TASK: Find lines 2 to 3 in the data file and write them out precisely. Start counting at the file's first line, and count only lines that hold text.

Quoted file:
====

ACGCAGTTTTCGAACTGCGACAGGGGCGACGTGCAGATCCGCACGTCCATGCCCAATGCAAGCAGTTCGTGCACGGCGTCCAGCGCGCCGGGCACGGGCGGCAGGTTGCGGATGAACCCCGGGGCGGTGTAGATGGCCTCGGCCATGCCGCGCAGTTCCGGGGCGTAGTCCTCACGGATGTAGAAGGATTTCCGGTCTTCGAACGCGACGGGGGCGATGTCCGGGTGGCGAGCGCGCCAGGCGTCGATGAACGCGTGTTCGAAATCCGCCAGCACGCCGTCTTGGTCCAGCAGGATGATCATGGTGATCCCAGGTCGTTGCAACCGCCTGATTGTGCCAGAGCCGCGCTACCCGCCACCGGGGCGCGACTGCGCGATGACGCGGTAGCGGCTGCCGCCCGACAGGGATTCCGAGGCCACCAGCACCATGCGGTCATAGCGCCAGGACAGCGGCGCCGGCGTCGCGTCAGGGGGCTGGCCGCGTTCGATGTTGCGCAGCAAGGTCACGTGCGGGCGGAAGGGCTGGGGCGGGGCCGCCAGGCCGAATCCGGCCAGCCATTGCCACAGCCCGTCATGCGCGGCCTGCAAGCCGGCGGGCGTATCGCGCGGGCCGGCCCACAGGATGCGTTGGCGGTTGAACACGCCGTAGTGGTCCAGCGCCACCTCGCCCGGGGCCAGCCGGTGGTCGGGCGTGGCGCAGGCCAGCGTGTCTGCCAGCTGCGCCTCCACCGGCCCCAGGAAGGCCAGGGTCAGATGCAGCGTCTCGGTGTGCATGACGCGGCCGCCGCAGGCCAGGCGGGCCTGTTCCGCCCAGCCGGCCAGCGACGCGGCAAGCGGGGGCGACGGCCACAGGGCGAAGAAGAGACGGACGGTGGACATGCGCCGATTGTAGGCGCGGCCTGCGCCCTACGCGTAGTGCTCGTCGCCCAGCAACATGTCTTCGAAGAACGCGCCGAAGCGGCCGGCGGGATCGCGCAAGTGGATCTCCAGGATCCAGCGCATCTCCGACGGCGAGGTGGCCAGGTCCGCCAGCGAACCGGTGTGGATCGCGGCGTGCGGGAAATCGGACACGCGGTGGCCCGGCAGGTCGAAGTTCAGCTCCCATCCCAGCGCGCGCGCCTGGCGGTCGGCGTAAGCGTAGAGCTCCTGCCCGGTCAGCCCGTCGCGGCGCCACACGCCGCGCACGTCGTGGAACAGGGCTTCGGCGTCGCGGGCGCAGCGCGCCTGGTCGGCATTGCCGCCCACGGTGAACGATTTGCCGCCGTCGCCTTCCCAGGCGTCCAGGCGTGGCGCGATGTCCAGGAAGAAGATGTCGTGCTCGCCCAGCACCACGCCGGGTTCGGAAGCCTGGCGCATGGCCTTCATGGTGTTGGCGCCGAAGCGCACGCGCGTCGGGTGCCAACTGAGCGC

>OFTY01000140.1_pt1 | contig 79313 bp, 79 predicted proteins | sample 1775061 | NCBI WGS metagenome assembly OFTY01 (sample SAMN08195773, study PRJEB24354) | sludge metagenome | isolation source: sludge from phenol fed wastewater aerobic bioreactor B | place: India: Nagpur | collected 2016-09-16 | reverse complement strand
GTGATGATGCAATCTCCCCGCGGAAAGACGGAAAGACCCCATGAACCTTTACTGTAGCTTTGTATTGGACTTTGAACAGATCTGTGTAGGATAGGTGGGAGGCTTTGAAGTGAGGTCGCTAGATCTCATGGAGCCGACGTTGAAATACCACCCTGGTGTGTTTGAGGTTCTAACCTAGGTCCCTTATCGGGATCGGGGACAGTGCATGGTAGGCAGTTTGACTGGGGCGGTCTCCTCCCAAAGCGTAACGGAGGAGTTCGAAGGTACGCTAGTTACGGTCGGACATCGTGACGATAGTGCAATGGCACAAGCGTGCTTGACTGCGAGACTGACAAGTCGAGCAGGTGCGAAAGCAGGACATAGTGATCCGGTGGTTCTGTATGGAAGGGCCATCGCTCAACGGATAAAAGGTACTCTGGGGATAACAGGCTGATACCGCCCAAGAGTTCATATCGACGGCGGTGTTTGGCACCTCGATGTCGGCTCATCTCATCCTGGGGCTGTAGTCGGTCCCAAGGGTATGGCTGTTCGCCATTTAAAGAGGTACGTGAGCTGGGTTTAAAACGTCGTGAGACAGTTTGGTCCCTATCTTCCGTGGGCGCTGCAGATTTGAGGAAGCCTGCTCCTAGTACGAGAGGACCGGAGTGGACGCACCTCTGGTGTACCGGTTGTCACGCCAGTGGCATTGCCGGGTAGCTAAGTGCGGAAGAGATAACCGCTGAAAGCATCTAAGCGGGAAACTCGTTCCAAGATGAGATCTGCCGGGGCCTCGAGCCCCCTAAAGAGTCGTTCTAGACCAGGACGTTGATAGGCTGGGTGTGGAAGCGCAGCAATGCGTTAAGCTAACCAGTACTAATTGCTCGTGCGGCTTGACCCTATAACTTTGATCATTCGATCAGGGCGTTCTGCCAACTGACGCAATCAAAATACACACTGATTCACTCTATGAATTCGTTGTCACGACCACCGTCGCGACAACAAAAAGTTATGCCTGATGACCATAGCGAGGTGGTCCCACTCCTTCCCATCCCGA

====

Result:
>OFTY01000140.1_pt1 | contig 79313 bp, 79 predicted proteins | sample 1775061 | NCBI WGS metagenome assembly OFTY01 (sample SAMN08195773, study PRJEB24354) | sludge metagenome | isolation source: sludge from phenol fed wastewater aerobic bioreactor B | place: India: Nagpur | collected 2016-09-16 | reverse complement strand
GTGATGATGCAATCTCCCCGCGGAAAGACGGAAAGACCCCATGAACCTTTACTGTAGCTTTGTATTGGACTTTGAACAGATCTGTGTAGGATAGGTGGGAGGCTTTGAAGTGAGGTCGCTAGATCTCATGGAGCCGACGTTGAAATACCACCCTGGTGTGTTTGAGGTTCTAACCTAGGTCCCTTATCGGGATCGGGGACAGTGCATGGTAGGCAGTTTGACTGGGGCGGTCTCCTCCCAAAGCGTAACGGAGGAGTTCGAAGGTACGCTAGTTACGGTCGGACATCGTGACGATAGTGCAATGGCACAAGCGTGCTTGACTGCGAGACTGACAAGTCGAGCAGGTGCGAAAGCAGGACATAGTGATCCGGTGGTTCTGTATGGAAGGGCCATCGCTCAACGGATAAAAGGTACTCTGGGGATAACAGGCTGATACCGCCCAAGAGTTCATATCGACGGCGGTGTTTGGCACCTCGATGTCGGCTCATCTCATCCTGGGGCTGTAGTCGGTCCCAAGGGTATGGCTGTTCGCCATTTAAAGAGGTACGTGAGCTGGGTTTAAAACGTCGTGAGACAGTTTGGTCCCTATCTTCCGTGGGCGCTGCAGATTTGAGGAAGCCTGCTCCTAGTACGAGAGGACCGGAGTGGACGCACCTCTGGTGTACCGGTTGTCACGCCAGTGGCATTGCCGGGTAGCTAAGTGCGGAAGAGATAACCGCTGAAAGCATCTAAGCGGGAAACTCGTTCCAAGATGAGATCTGCCGGGGCCTCGAGCCCCCTAAAGAGTCGTTCTAGACCAGGACGTTGATAGGCTGGGTGTGGAAGCGCAGCAATGCGTTAAGCTAACCAGTACTAATTGCTCGTGCGGCTTGACCCTATAACTTTGATCATTCGATCAGGGCGTTCTGCCAACTGACGCAATCAAAATACACACTGATTCACTCTATGAATTCGTTGTCACGACCACCGTCGCGACAACAAAAAGTTATGCCTGATGACCATAGCGAGGTGGTCCCACTCCTTCCCATCCCGA